Spain opens privacy case against Google

Jun 20, 2013
The Google website for Spain on a laptop in a cafe in Granada on June 11, 2008. Spain launched sanction proceedings against Google Inc. on Thursday for suspected serious breaches of data protection laws, acting just hours after France threatened the group with big fines.

Spain launched sanction proceedings against Google Inc. on Thursday for suspected serious breaches of data protection laws, acting just hours after France threatened the group with big fines.

The Spanish Data Protection Agency said it found evidence of five serious breaches—each punishable with fines of up to 300,000 euros ($395,000).

It also cited evidence of one minor infraction, which could be punished with a fine up to 40,000 euros.

The agency said it acted after investigating 's new policy, introduced last year, which enables it to track the activity of users across its search engine, Gmail, the Google+ social and other services it owns, which include YouTube.

The changes make it easier for Google to collect and process data that could be used by advertisers to target individuals with offers tailored to their specific interests, thereby increasing the company's revenue potential.

Spain said Google Spain and .'s new policy could allow it to combine personal information collected from different services and use it for other ends.

"Google does not give clear information about the use it will make of users' data, so they are unable to know precisely why their is being collected or how it will be used," the agency said in a statement.

The listed the suspected serious infractions as:

— Disproportionate use of private data;

— Diverting private data for other uses;

— Storing private data for excessive or undetermined periods;

— Failure to handle in a legitimate way;

— Obstructing users in the exercise of their rights.

Google was also suspected of the minor infraction of failing to provide information to users.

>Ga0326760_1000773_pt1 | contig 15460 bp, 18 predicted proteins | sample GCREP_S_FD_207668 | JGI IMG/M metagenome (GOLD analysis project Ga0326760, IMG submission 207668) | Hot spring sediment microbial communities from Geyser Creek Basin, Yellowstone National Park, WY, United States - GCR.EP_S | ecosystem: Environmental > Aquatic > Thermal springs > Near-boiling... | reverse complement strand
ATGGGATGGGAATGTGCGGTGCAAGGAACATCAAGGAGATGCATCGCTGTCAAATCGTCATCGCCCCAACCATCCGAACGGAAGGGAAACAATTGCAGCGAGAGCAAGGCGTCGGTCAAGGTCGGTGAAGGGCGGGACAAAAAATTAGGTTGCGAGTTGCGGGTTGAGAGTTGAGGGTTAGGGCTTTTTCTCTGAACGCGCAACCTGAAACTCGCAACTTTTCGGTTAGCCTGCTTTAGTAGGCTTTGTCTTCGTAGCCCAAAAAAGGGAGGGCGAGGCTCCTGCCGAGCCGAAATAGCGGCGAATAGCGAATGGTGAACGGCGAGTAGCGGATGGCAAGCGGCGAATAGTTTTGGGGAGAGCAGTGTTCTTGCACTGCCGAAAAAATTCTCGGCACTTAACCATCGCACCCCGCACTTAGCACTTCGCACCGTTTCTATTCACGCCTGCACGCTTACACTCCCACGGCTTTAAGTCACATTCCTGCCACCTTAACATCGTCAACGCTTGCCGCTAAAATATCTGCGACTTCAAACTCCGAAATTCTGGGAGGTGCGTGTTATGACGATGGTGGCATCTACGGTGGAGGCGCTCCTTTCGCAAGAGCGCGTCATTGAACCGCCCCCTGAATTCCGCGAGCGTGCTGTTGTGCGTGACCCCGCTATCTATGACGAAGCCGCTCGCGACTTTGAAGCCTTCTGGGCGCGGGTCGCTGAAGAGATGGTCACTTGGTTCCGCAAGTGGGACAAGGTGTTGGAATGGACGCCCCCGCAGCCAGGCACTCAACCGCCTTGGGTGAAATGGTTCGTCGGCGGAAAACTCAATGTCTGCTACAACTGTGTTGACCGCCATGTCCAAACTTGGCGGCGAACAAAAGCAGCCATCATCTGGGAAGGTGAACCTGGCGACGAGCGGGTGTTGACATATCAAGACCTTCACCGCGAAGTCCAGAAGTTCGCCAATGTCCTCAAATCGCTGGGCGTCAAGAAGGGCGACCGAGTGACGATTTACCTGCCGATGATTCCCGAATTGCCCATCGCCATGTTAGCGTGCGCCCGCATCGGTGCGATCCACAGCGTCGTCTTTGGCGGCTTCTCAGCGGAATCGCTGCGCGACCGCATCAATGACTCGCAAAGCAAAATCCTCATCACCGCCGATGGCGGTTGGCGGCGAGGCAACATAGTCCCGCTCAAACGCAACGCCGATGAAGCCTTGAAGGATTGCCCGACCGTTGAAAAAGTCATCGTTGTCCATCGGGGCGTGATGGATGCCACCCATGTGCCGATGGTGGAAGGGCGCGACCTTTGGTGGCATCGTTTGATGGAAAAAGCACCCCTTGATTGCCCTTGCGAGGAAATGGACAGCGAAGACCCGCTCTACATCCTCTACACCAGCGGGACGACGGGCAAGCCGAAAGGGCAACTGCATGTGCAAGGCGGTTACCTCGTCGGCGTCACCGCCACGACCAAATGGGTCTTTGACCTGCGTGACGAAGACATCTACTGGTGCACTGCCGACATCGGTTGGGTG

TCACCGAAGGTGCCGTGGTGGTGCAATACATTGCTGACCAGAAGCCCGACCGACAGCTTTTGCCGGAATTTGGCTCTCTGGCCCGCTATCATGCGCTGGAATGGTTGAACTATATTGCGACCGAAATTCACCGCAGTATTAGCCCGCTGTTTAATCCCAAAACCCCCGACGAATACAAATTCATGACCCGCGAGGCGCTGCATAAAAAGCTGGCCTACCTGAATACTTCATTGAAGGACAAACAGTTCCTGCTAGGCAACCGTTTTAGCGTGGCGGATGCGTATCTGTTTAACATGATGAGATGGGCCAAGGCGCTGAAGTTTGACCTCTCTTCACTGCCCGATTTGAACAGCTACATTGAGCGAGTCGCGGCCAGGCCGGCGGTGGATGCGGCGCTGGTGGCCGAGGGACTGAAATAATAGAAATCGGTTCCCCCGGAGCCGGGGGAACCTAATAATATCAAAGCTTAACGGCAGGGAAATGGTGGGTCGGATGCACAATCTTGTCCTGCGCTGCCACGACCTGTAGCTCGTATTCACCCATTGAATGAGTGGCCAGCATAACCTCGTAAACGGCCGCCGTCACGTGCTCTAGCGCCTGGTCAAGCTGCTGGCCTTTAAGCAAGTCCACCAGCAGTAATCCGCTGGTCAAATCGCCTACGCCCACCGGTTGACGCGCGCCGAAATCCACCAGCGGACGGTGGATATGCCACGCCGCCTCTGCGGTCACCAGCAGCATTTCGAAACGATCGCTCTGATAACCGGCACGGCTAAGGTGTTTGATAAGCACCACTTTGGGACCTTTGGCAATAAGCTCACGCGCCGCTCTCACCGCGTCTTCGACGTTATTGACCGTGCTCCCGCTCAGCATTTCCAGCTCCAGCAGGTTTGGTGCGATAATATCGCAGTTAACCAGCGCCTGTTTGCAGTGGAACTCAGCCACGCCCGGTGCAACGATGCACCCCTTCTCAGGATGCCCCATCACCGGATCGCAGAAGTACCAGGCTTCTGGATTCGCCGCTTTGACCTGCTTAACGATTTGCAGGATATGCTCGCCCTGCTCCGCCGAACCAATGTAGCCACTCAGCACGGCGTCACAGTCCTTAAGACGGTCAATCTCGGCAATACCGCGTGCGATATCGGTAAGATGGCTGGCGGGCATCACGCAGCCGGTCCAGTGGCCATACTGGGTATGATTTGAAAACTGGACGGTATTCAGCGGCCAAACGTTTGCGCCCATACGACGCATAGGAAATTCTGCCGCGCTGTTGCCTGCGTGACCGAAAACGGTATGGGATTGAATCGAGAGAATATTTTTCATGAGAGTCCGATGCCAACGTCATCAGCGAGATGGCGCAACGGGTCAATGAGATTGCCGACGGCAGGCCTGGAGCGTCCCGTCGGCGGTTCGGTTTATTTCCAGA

The Spanish agency said it investigated Google within the framework of a coordinated action with data protection agencies in Britain, France, Germany, Italy and the Netherlands.

The 27-member warned Google in October 2012 that its data protection procedures did not comply with an EU directive on the subject and gave the company four months to change them.

That deadline passed without any action, prompting France to set up the task force of individual member states interested in pursuing the issue with Google.

France on Thursday threatened Google with a fine of up to 150,000 euros if it does not bring its privacy procedures into line with French law on data protection within three months.

Google has defended the changes it made last year on the ground that they simplify and standardise its approach across its various services.

But critics argue that the policy, which offers no ability to opt out aside from refraining from signing into Google services, gives the operator of the world's largest search engine unprecedented ability to monitor its users.

Google has repeatedly stated that its privacy policy respects European law.

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tadchem
1 / 5 (1) Jun 20, 2013
It sounds to me like all five of the charges could be justifiably levied against the US' NSA for their PRISM program of collecting and analyzing private telecommunications metadata without a warrant to perform social network analysis with the aim of identifying circles of close associations among members of the American public.
Of course, governments excel at the double standard of breaking the same laws they enforce against others.
When you are in the service of the autocratic progressives and their agenda, it is easy to justify doing anything against anyone else 'for the greater good' while objecting to the same actions taken against yourself.